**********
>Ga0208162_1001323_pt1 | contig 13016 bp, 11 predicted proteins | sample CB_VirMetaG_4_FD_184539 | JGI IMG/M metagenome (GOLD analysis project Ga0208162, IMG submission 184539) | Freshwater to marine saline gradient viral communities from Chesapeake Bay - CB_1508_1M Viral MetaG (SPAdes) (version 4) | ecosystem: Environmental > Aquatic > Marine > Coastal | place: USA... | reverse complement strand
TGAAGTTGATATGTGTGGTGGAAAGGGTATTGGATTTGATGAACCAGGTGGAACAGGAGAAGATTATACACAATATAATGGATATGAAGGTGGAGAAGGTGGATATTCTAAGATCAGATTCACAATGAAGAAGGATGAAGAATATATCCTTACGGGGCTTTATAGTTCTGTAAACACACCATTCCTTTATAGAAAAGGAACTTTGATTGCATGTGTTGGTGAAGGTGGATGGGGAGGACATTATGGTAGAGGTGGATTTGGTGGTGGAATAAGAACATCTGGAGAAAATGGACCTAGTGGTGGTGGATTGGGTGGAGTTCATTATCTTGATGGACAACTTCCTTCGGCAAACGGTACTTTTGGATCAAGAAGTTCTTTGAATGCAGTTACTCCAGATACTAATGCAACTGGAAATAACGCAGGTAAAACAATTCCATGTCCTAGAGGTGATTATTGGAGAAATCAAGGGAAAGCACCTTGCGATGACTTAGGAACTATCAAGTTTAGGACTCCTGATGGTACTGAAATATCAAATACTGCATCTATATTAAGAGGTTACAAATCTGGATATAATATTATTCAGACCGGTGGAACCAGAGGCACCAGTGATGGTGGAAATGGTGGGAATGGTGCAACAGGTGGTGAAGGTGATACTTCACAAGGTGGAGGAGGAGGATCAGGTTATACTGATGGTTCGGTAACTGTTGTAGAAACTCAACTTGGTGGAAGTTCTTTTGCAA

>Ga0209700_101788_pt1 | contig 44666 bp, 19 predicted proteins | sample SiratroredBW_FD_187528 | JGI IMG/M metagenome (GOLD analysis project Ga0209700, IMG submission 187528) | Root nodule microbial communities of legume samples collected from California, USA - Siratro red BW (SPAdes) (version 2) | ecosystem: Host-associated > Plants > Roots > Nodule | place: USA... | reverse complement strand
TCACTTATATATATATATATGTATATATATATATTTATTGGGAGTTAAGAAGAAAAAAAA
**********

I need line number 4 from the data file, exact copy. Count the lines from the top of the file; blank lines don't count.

TCACTTATATATATATATATGTATATATATATATTTATTGGGAGTTAAGAAGAAAAAAAA